How to Take Care of Your Guitar

Taking care of your guitar is essential if you want to enjoy your experience of playing.  A quality guitar that is well-maintained is easy to play and produces a consistently good sound.

The most important way to think of guitar maintenance when you are learning how to do it is “treat the guitar as if it were a baby.”  If your guitar were a baby, there are a few things you would do for it’s safety:

  1. Carry it with care and attention. That means no quick or jarring motions.   Keep your eyes on where you and the guitar are moving or resting.
  2. Watch where you walk while carrying it, being especially mindful of not banging it into things like edges, corners, pieces of furniture, etc.
  3. Place it in its carrier, (such as a guitar case) gently, making sure not to scratch its surface.
  4. Pack its travel case with all the necessary items for going away from home. For a guitar, these items are picks, a tuner, spare strings, a cleaning cloth, and a cable if it’s an electric guitar.
  5. If it were to travel with you in a vehicle, you would place it in there in a way that assures it does not get whipped or bounced around while moving.
  6. Keep it away from temperatures extremes and humidity.

Luckily, guitar strings don’t need to be changed as often as a baby!  However, the most important part of the guitar to maintain frequently is the strings.

Tune up your strings every time you play. Keeping the strings in tune helps prevent neck warping, which can ruin a guitar’s sound. If a guitar is consistently out of tune, the string tension causes the neck to bend toward the tighter tension. This makes it more difficult to play and get into tune.

Tuning also helps the strings last longer, avoids breakage and alerts you to any loose tuning pegs or machine heads on the headstock. Since the tuning peg (the white peg protruding from behind the headstock in the photo) gets turned slightly every time the strings are tuned, they can wear out and become loose.  A loose tuning peg can cause a string to break, slip out of tune or not get into tune at all. If the tuning peg is loose, get it changed right away and save yourself a lot of headaches.

Cleaning your guitar is the next most important part of caring for it.  Make sure you have a good cleaning cloth.  A flannel cotton cloth, sometimes called a “chamois,” is a good choice because it’s durable and has a surface that picks up finger oil smudges and dust easily.

Wipe off your strings every time you play to assure any skin oils from your fingertips and hands are removed from the strings.  A smudge build up on the strings creates extra friction and drag on your fingertips as they slide on the strings. Not good! Run the chamois cloth from the headstock down the full length of the string surface and back. Do this when you finish playing, before returning the guitar to the case or stand. Cleaning the strings like this each time you play will also help them last longer.

The wood surfaces of your guitar body also benefit from being wiped clean each time you play. Natural oils from the fingertips and hands can leave smudges on the guitar surface that build up over time. This is especially true on the fingerboard and the back of the neck. When there is a smudge build up on the neck surface, it creates a drag on your thumb and slows  you down while you play.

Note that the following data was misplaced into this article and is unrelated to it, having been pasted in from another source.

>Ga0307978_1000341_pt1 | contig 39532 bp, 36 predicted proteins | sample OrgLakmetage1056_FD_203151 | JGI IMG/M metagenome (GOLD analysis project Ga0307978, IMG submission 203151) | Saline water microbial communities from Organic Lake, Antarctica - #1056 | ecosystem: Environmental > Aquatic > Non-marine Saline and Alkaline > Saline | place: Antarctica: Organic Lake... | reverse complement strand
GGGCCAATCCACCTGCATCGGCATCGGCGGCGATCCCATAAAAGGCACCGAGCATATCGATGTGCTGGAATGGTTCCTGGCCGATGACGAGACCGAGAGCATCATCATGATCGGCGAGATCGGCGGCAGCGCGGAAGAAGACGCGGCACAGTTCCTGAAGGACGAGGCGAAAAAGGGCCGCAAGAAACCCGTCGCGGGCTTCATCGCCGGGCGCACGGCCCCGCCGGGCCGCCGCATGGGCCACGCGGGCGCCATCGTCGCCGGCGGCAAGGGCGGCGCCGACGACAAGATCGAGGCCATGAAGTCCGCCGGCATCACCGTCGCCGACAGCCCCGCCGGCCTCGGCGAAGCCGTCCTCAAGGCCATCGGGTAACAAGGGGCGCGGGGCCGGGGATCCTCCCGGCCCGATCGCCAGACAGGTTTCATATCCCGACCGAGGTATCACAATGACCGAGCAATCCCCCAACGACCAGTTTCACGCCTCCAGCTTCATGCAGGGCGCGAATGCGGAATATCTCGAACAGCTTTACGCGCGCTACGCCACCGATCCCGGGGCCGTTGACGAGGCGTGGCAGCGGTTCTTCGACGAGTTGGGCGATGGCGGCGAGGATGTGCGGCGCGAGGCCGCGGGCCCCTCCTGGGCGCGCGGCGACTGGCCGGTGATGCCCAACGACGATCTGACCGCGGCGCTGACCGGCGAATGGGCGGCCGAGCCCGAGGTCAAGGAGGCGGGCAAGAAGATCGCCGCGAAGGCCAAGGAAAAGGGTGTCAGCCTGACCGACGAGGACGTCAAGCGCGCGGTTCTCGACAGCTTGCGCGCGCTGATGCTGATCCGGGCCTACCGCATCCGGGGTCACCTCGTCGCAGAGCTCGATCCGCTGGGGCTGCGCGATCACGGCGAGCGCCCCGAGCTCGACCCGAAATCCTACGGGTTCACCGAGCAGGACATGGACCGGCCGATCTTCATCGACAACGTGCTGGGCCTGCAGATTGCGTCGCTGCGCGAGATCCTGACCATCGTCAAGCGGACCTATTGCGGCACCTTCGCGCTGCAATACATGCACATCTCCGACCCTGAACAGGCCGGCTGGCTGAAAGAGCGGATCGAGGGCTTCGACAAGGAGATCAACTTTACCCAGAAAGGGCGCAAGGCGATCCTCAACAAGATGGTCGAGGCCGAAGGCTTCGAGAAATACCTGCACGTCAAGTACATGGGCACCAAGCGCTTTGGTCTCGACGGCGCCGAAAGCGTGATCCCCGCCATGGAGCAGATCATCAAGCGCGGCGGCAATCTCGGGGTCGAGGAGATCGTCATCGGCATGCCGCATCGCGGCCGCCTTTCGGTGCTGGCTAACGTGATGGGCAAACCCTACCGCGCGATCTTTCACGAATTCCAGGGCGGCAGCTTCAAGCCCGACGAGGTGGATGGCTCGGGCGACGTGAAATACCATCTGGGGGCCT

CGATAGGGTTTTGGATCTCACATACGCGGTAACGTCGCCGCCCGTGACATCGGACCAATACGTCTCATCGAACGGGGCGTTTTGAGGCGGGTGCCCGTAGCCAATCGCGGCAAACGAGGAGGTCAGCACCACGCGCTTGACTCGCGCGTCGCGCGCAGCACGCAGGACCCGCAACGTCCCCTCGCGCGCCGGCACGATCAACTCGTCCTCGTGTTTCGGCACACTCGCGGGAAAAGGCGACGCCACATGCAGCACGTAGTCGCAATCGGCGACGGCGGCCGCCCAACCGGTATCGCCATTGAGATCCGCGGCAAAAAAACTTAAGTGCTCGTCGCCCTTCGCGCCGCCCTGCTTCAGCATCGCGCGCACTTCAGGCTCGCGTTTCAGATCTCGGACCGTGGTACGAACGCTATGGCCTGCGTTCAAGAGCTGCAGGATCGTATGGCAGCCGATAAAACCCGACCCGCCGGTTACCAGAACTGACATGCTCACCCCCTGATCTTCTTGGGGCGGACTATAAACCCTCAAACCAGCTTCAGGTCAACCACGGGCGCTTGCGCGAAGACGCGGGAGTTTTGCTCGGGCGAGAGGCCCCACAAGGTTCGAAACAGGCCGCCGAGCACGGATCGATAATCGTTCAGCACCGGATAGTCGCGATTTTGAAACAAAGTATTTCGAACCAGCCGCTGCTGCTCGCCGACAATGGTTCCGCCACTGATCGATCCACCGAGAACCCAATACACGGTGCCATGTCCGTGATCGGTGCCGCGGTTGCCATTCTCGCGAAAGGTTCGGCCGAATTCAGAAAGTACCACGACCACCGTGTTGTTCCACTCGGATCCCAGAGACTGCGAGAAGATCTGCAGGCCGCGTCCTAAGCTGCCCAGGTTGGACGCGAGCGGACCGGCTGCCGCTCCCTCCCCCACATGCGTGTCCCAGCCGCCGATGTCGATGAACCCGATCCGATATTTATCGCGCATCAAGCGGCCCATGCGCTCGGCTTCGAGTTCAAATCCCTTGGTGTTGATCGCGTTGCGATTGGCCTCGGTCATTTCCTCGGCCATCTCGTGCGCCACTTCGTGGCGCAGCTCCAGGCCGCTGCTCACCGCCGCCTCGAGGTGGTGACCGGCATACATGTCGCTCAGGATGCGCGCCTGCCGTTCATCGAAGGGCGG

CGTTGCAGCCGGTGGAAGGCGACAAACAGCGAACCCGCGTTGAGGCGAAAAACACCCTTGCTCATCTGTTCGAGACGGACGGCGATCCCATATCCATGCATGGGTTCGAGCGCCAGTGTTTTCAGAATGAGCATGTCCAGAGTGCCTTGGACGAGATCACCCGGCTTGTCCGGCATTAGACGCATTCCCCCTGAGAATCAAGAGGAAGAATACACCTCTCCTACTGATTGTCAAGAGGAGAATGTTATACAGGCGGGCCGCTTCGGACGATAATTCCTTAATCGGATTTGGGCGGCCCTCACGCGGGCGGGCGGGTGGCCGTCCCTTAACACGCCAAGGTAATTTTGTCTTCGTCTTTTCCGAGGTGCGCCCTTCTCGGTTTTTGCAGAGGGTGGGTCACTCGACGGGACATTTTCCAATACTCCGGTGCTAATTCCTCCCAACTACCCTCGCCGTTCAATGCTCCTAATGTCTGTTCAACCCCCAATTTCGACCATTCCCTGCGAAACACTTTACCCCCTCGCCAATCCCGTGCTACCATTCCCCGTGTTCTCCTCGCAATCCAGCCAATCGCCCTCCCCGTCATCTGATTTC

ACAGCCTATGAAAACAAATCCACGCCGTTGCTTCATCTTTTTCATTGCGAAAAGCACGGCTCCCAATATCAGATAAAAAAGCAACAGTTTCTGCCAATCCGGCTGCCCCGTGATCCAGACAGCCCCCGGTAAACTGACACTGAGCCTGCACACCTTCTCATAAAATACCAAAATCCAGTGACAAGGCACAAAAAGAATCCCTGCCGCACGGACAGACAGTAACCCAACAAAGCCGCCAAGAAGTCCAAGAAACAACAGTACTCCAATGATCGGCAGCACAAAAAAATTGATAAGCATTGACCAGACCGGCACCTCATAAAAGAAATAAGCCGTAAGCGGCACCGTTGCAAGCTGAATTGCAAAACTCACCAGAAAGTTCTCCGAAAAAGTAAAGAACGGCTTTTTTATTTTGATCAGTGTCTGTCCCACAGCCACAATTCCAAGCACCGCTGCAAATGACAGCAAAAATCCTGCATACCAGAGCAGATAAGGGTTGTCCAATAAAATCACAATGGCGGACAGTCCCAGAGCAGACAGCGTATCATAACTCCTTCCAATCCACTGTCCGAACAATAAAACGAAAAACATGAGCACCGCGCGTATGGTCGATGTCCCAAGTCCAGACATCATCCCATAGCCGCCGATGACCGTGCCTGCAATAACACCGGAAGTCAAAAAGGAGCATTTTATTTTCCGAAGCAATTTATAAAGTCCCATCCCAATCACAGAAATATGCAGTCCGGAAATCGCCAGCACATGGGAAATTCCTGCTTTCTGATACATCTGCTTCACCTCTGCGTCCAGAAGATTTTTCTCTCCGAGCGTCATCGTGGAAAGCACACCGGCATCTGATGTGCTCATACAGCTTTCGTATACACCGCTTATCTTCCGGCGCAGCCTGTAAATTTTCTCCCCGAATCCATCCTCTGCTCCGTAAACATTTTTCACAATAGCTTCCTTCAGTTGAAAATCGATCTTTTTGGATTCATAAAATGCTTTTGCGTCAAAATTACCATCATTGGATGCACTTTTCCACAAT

If you have an electric guitar, pay attention to the 1/4” connection jack where you plug in your guitar cable. Since this jack is used frequently, it can wear out or become loose inside the guitar body, or at the washers and nut that hold the housing together on the outside. Once any of these parts become loose, the guitar may start to short out and have sound problems. Check the connection every time you plug in and listen to your playing for any sound drop-outs that indicate your jack is loose and needs to be tightened up.

If you have an electric guitar, it is also a great idea to educate yourself about your guitar’s pick-ups and switching options. Since these can vary greatly from one guitar model to another, and often have interesting sound capabilities that are distinct to your model, it’s worth whatever time it takes to learn about these for your guitar.  The most important things to know are:

  1. How many pick-ups does your guitar have?
  2. What are the selector positions for each of the volume and tone knobs?
  3. Do the volume and tone knobs effect which pick-ups are used, or do you have a selector switch for the pick-ups?

Since the answer to each of these questions has a major impact on your tone and sound production, it’s critical to find out those answers. Pick-ups, knobs and switches each have electronic connections inside the guitar. If any of them aren’t working correctly, neither will your guitar!  You can find information about your guitar’s electronics, pick-ups, knobs and switches from the website of the company that made your guitar or any of the manuals that came with your guitar when you bought it.

Thanks to mistibluday for the photo!

Phil Barrow

Phil Barrow

Phil is a guitarist and Director of Resound School of Music, a music school specializing in at-home music lessons. Phil's passion is helping others to discover their lifelong love of music, and he writes about a variety of topics aimed at helping you to become a better musician.

About Us

Resound School of Music was started in 2009 with a vision of providing the finest music instruction available from the comfort of your home. But don’t be mistaken; we’re not your typical, stuffy music conservatory, nor do we want to be. Instead, we are the music school that was designed with you in mind.